[...]

在一个威权社会里而有政治异议,本来就是有风险的,而执政者可以做他想做的任何事情,这也是明摆着的事情。因此,对于一般的异议人士来说,总是试图克制自己的言行,而做有坚持的持续突破——哪怕是一点点微小的突破,在我看来,胡佳的所做所为,其实并没有超越这一范围,那些经他转托而发出的讯息,不经过他,也一样封锁不住,别忘了,这是一个手机和网络的时代;而他对国保的斥骂,也不过是被非法软禁下的激愤,与非法软禁相比,究竟哪一个更恶劣呢?胡佳这一年来的所作所有,在我看来毫无任何的颠覆性可言,而只是对一些他所认为的价值的坚守。

正因如此,胡佳的行为得到了相当的好评,就在被抓前不久,他还刚获得了由记者无国界组织颁发的国际人权奖“中国奖”。普遍的推测是,胡佳的被抓是为了在奥运前消除一些不和谐的杂音,可我就不理解,一个和平和开放的盛会举行所能传达给世界的讯息,将是何等的强烈,岂是一个小小的胡佳所等抹杀和掩盖的?中国既然选择了开放,也就势必会拥抱自由,在开放与自由中就总是会出现不同的声音,别说这种声音其实是会促进一个更加开放自由的社会的发育的,就算这种声音毫无价值乃至刺耳,但它的存在本身,不就是对开放和自由最有效的辩护吗?它的存在本身,不就是“开放的中国迎奥运”的最好宣传吗?

It's risky when there's political dissent in an authoritarian society, when the rulers can do whatever they choose, this is quite plain. But this is the reason why most dissenters always try to keep a check on what they say and do, and work persistently towards lasting breakthroughs—even if they are just tiny, small breakthroughs. As I see it, the things that Hu Jia does haven't gone beyond this limit. The information he sends out, even if not sent out by him, could still not be locked away. Don't forget, this is the the cellphone and internet age. As for the verbal lashing he gives the secret police, it's nothing more than anger at being kept under illegal house arrest, and compared to illegal house arrest, which after all is the more despicable? Of all the things Hu Jia has done this year, as I see it, there hasn't been a shred of anything which could be said to be subversive. It's just been him upholding certain values of his.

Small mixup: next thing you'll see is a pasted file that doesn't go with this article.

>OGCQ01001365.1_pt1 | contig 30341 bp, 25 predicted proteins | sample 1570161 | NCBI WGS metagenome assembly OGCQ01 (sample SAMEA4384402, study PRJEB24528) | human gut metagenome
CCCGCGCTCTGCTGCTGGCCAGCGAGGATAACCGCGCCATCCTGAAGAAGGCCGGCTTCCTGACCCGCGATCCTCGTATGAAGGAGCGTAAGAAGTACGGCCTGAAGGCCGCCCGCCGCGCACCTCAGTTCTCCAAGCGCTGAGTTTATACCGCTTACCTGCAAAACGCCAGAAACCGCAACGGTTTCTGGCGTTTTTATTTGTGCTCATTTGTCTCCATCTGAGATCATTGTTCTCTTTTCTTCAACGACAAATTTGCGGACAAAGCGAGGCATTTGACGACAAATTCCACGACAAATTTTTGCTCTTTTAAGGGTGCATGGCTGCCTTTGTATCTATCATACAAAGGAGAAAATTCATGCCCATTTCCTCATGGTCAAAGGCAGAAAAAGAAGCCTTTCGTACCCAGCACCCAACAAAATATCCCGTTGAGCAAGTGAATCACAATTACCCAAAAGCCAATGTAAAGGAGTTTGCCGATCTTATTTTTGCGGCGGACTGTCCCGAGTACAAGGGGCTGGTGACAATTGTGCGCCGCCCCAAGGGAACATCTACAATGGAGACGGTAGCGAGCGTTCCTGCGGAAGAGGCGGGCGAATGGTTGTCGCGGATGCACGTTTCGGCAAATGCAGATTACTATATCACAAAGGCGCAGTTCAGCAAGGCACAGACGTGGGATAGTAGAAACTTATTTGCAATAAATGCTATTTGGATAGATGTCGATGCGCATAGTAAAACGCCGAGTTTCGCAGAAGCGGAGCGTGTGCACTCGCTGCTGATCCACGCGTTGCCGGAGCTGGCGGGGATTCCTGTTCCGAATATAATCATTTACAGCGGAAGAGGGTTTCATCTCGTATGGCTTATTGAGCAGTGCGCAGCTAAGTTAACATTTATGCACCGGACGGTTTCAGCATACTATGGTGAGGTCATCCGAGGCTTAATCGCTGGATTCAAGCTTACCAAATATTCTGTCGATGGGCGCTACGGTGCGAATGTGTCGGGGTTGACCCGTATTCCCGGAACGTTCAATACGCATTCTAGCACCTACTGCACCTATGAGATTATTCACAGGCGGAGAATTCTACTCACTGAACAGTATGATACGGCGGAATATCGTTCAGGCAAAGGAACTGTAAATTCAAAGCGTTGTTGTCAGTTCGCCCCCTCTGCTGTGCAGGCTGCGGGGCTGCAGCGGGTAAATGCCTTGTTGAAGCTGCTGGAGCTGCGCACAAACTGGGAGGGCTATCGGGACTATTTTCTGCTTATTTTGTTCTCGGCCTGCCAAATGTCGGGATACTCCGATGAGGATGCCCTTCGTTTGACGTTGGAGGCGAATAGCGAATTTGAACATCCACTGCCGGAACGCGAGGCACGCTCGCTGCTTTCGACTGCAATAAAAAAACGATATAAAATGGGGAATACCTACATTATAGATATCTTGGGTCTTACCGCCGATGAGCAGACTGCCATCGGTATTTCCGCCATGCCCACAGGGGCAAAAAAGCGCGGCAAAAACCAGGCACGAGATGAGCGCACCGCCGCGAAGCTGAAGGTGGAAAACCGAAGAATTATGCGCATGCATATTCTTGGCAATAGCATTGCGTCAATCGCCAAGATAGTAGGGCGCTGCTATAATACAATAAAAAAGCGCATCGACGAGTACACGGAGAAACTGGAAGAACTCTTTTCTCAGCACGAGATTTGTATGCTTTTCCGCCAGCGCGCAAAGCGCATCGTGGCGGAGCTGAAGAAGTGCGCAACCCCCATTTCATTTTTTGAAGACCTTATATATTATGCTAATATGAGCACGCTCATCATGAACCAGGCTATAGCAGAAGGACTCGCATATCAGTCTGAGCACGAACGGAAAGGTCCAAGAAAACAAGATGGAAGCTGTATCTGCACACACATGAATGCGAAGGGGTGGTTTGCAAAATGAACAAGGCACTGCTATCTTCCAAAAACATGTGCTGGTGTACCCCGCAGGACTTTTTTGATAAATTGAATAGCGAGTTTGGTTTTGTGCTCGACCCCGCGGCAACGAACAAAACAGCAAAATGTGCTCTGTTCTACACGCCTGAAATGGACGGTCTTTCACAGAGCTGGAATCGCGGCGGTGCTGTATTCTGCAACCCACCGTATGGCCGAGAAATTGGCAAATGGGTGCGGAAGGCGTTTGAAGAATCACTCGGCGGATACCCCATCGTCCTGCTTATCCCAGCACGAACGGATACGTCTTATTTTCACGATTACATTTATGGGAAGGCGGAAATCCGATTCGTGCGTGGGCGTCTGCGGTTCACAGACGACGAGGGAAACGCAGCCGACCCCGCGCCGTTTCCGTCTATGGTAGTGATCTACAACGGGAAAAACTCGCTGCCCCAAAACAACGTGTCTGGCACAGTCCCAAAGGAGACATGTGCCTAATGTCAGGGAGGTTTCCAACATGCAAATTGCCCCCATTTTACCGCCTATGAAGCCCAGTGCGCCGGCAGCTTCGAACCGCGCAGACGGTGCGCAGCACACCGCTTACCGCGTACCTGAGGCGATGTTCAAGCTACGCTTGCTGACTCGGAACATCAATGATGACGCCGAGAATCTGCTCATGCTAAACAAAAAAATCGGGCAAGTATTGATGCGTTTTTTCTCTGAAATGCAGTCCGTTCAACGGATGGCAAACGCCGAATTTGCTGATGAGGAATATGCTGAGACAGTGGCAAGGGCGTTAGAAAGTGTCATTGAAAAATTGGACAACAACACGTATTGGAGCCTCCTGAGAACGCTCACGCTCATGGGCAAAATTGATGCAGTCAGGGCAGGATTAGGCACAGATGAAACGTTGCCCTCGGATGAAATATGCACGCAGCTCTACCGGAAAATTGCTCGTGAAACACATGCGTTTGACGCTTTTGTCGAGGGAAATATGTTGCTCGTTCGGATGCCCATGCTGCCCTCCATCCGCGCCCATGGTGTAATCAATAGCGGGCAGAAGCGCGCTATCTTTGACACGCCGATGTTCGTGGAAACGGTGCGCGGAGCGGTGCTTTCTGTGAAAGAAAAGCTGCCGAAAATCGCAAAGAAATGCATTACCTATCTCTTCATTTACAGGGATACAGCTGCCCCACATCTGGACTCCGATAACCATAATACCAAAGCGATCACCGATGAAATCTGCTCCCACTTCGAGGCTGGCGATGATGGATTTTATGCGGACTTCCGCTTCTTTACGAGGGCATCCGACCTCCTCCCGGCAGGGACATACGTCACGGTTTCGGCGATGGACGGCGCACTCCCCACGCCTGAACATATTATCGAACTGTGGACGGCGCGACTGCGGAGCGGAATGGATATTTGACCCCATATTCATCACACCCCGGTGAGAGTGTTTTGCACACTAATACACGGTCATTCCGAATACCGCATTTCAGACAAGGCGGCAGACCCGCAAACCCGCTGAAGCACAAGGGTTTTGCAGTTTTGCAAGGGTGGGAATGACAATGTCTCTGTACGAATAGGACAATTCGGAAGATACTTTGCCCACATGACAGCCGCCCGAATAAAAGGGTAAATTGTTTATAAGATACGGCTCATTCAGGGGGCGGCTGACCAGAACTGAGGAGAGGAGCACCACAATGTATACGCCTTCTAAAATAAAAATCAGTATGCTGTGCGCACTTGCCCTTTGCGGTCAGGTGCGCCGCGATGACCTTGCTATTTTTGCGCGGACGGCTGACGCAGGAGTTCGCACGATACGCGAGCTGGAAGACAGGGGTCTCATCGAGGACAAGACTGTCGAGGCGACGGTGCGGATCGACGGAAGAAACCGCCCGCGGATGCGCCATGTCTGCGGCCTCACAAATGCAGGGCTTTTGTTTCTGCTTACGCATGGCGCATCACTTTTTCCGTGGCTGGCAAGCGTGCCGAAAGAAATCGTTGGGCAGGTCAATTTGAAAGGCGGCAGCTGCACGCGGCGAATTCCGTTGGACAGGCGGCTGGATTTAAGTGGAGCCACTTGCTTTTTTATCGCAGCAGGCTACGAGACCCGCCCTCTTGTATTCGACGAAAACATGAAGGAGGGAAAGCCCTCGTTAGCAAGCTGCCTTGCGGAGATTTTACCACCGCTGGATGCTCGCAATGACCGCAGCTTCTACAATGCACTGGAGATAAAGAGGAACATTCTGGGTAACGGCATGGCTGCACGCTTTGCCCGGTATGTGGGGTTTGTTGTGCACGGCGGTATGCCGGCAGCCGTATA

And it's just for that reason that Hu Jia's actions are fairly well-received. Not long before he was arrested, he even received the “China prize” human rights award from Reporters Without Borders. The common speculation now is that Hu Jia was arrested in order to take out some non-harmonious noise prior to the Olympics. This, though, I don't get, how a celebration held to send a message to the world—and it stands to be a very intense message—has anything to do with tiny, little Hua Jia being locked away and covered up. Seeing as how China has opted to open up, coming to embrace freedom is inevitable, and within openness and freedom there will always be different voices. Never mind that these kinds of voices will give birth to an even more open and free society, but just say that these voices were void of value and even annoying; isn't their existence alone simply the most effective defense of openness and freedom? Isn't their existence alone simply the best propaganda for “an open China welcomes the Olympics”?

New media activist Ai Xiaoming, who runs her own gender education BBS, has written an letter of her thoughts for the new year which has been reposted by MSN Live Spaces blogger Claire YW and is entitled, “public enemy of the state, or friend of the people?”:

2008 年新年,由于胡佳被捕而蒙上阴影。朋友之间,新年快乐这个普通的问候语难以说出口。快乐什么呢?金燕和她刚满一月的小婴儿,一点消息也没有;失去了胡佳,她们怎么过?而胡佳被带走时,是否又蒙上了逮捕毒贩子的那种黑头罩,是否又给塞在车座之下呕吐几近窒息?他有没有带上治疗肝硬化的药物?更让人担心的是,他会不会遭受酷刑毒打?会不会遭遇彻夜车轮审讯,会不会带上几个月的铐子以至于在腿上留下淤青?更有甚者,会不会被电棍攻击身体,像郭飞雄君那样痛不欲生?